BOOK REPORT for A Room Away From The Wolves by Nova Ren Suma

 

Cover Story: Starry Night

BFF Charm: Maybe

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Swoonworthy Scale: 1

Talky Talk: Poetic Aesthetic

Bonus Factors: Boarding House, Wicked Stepsisters, New York City

Relationship Status: A Thief In The Night

 

Cover Story: Starry Night

This cover is just gorgeous: the deep purple and black cityscape and stars evoke a haunted atmosphere before you even turn the page. I love when designers give a young reader credit—there’s nothing wrong with fancy dresses and big faces, but covers like this encourage the reader to fill in the gaps with their imagination instead.

Also, I hear the hardcover is sparkly. Sparkly!

The Deal:

Sabina (Bina) Tremper is a liar and a thief, or so she says. She is definitely seventeen and on her own in New York City for the first time, however, escaping from her wicked stepsisters and desperate-to-please mother, who kicked her out of their home so the sisters could get “space.”

Drawn by her young mother’s stories of achieving her own independence, Bina heads to NYC and approaches the Catherine House: a hundred-year-old boarding house for young women, named after a woman who jumped off the roof in order to disappear. When Bina calls, there just happens to be a room available…but like Bina herself, the house and the girls are not what they seem.

BFF Charm: Maybe

Bina is a first-person narrator, but she’s inscrutable. Part of this is because she’s also an unreliable narrator, so we only have her words and her memories to go on. If you trust the way she tells it, she’s a girl who was uprooted from her home several times and just wants to find a place she belongs—and while that’s not BFF charm material in and of itself, it tugged at my empathy, at least. But this is a Nova Ren Suma book, so nothing is as it seems, and the atmosphere is practically a character itself. (The gothic atmosphere definitely gets my BFF charm.)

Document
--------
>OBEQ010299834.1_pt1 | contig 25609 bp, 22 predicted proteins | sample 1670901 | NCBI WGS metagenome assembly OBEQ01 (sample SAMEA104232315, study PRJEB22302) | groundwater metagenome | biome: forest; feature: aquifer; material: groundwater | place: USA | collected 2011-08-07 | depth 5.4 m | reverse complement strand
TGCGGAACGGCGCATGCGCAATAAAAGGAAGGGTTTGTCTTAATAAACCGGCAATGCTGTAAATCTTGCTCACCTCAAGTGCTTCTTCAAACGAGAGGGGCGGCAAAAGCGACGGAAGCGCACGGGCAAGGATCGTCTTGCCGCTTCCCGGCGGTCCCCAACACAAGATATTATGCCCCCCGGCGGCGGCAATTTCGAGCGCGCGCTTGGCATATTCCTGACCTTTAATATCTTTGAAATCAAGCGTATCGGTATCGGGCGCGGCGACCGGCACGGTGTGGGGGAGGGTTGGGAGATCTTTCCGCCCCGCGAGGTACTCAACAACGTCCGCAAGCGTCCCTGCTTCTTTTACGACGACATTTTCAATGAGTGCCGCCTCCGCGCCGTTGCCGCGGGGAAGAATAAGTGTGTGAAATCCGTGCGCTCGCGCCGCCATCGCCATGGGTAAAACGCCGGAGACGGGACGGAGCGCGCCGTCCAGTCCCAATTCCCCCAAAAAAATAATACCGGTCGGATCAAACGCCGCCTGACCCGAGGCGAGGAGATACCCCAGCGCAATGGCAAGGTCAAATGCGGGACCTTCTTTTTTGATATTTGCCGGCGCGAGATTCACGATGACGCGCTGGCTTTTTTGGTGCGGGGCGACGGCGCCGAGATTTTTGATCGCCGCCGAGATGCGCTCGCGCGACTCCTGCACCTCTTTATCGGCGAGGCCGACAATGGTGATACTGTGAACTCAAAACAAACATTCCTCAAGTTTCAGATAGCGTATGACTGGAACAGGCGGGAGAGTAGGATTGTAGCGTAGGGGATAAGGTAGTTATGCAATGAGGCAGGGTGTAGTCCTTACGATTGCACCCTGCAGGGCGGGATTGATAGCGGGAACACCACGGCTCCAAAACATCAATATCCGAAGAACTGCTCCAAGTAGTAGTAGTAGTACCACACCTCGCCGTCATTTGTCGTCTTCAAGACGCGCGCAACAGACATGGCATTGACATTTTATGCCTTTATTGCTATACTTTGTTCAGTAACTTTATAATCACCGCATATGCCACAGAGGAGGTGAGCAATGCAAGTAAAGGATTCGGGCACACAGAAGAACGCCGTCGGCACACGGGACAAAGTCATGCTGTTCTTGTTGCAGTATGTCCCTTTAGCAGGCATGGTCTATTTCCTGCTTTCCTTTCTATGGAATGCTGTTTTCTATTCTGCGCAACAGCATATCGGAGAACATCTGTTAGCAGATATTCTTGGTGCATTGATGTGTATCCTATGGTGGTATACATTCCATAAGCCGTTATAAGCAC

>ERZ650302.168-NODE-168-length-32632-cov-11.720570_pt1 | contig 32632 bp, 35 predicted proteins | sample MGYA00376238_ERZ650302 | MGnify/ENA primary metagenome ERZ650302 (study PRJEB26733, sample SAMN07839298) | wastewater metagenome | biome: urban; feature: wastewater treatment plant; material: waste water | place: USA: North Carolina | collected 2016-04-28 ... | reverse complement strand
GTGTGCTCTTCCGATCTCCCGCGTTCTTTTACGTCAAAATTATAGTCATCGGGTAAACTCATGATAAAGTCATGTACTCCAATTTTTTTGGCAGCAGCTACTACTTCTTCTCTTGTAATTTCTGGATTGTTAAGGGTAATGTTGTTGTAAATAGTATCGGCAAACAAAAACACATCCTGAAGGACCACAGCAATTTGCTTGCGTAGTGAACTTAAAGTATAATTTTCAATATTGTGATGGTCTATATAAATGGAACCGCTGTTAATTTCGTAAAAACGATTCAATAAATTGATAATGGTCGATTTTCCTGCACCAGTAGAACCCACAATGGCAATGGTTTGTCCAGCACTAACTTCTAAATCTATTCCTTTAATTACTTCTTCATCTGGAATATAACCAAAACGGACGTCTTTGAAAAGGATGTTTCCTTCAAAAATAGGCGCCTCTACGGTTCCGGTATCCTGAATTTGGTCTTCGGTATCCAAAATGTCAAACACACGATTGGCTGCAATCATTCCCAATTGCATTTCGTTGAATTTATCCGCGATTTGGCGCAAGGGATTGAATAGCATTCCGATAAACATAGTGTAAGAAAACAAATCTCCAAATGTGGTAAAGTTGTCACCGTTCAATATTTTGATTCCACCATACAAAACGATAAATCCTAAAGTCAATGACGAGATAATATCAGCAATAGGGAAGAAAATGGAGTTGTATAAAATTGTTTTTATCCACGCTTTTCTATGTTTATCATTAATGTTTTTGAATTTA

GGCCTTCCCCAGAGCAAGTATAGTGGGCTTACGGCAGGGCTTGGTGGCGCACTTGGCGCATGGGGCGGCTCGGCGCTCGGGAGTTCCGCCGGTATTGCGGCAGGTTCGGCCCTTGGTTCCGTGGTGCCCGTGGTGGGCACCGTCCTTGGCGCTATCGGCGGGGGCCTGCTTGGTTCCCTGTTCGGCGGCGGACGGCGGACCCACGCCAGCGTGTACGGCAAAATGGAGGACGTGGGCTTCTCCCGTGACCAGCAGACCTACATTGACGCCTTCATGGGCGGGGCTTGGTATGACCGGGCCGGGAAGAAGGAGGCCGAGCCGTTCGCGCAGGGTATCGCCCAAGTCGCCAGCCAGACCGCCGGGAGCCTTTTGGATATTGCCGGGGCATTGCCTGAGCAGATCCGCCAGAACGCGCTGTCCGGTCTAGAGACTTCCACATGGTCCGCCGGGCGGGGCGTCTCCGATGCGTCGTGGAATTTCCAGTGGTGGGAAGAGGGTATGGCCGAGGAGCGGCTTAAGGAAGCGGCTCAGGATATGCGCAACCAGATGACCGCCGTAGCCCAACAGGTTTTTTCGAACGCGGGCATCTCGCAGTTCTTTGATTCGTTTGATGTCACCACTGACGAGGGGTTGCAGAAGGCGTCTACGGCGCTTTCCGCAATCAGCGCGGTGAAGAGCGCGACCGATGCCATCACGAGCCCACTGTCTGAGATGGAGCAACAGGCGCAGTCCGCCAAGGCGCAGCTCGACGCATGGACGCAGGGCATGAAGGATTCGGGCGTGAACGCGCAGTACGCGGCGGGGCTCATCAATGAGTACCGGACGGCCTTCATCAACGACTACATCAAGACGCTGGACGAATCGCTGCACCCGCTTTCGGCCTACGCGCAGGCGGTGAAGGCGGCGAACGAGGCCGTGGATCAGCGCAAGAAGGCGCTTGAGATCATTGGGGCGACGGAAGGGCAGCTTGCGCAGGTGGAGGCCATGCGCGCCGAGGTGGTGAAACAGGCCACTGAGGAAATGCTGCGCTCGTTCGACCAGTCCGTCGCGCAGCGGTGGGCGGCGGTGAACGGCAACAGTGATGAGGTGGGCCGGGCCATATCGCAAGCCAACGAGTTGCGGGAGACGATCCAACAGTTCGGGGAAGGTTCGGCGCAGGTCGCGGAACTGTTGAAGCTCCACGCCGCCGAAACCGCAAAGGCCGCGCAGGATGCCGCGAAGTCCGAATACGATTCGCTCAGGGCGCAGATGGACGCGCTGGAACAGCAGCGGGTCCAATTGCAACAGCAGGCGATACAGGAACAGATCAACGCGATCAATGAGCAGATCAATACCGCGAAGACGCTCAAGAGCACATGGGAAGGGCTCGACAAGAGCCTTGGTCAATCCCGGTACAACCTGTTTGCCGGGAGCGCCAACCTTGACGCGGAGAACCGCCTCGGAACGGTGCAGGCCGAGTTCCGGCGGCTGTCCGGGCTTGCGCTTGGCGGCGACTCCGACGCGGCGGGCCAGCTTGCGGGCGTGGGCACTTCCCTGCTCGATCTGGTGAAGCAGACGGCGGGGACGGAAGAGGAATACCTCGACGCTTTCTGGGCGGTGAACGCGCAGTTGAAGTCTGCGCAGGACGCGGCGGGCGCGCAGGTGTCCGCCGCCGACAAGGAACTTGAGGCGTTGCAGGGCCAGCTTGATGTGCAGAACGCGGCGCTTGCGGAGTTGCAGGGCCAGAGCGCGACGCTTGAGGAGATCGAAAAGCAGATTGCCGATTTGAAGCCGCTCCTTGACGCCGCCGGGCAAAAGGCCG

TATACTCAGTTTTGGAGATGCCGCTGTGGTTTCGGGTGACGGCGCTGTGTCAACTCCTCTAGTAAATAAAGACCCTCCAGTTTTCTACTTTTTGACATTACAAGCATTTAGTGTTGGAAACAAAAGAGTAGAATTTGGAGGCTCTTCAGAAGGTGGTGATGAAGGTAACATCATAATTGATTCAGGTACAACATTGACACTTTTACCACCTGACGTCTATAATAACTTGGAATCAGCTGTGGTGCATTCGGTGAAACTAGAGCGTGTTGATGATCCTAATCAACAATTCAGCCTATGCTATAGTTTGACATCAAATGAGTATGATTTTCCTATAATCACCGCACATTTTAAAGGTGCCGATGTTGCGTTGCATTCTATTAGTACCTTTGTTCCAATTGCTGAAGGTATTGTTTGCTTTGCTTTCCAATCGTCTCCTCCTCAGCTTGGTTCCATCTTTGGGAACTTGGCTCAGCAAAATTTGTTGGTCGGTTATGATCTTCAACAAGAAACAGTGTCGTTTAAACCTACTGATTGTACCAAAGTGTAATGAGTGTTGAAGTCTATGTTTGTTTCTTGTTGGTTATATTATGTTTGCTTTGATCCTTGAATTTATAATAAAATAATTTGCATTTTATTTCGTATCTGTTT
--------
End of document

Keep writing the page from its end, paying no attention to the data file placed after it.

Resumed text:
Swoonworthy Scale: 1

Don’t go into this book looking for swoon, although there were a few moments that made me wonder just what Bina was leaving out of her retellings.

Talky Talk: Poetic Aesthetic

Nova Ren Suma is wildly underrated. Diving into one of her books is a guarantee that you’ll be transported to a strange and lovely place, where darkness lurks and the journeys are the actual destination. This is another work that rewards the careful read and the re-read—which you won’t mind, because her prose is lush, poetic, and invites you to drown in it. Her young women are wild and on the brink of something big, whether it be adulthood or adventure.

When I think of the books that were missing from my teen years, I think of Suma. I read every ghost story I could get my hands on, from middle grade to adult reading—but even the most literary adult books never quite captured the liminal state between girlhood and womanhood the way that Suma can. She has a talent for making the reader feel as though they’re on the brink of a major discovery, then calmly moves on. The answers are yours to interpret and decide if they matter to you, which is frustratingly, heartbreakingly real.

Bonus Factors: Boarding House

Like boarding school, the idea of a boarding house will get me every time. Stick a bunch of young women in close quarters (in this case, in a creepy brick building that time forgot), and you’ll have a story. The conflicts of sharing so much space and staking out an identity separate from the group at large will forever be one of my favorite tropes in fiction.

Bonus Factor: Wicked Stepsisters

Bina’s stepsisters are really pieces of work, and the perfect counterparts for Bina’s strangely unemotional fractured fairy tale. Actual wicked stepsisters!

Bonus Factor: New York City

NYC is a haunted city, like any dwelling space that has been around for hundreds of years. The magic is how the old exists alongside the new, giving us silent clues as to who walked the streets before we did. You can desperately search for answers, as Bina does with her mother’s Catherine House legacy, or you can move on to the next shiny glass tower, but ghosts turn up in the most unexpected places.

Relationship Status: A Thief In The Night

This has been one of my favorite book dates in a long time. Our time together was filled with nuance and challenge, but not the pretentious kind, like a dating profile that includes the word “sapiosexual” and lists favorite books like Infinite Jest or something by Ayn Rand. As with any good date, I wanted to rewind time right after the goodnight kiss and do it all over again. Luckily for us all, we can.

Jennie Kendrick lives in San Francisco and has an excessive fondness of historical fiction, spreadsheets, turquoise sparkly things, and bourbon. She is also a literary agent. When she’s not reading, writing, or writing about reading, she cooks obsessively, goes to loud rock concerts, and thrifts for vintage everything.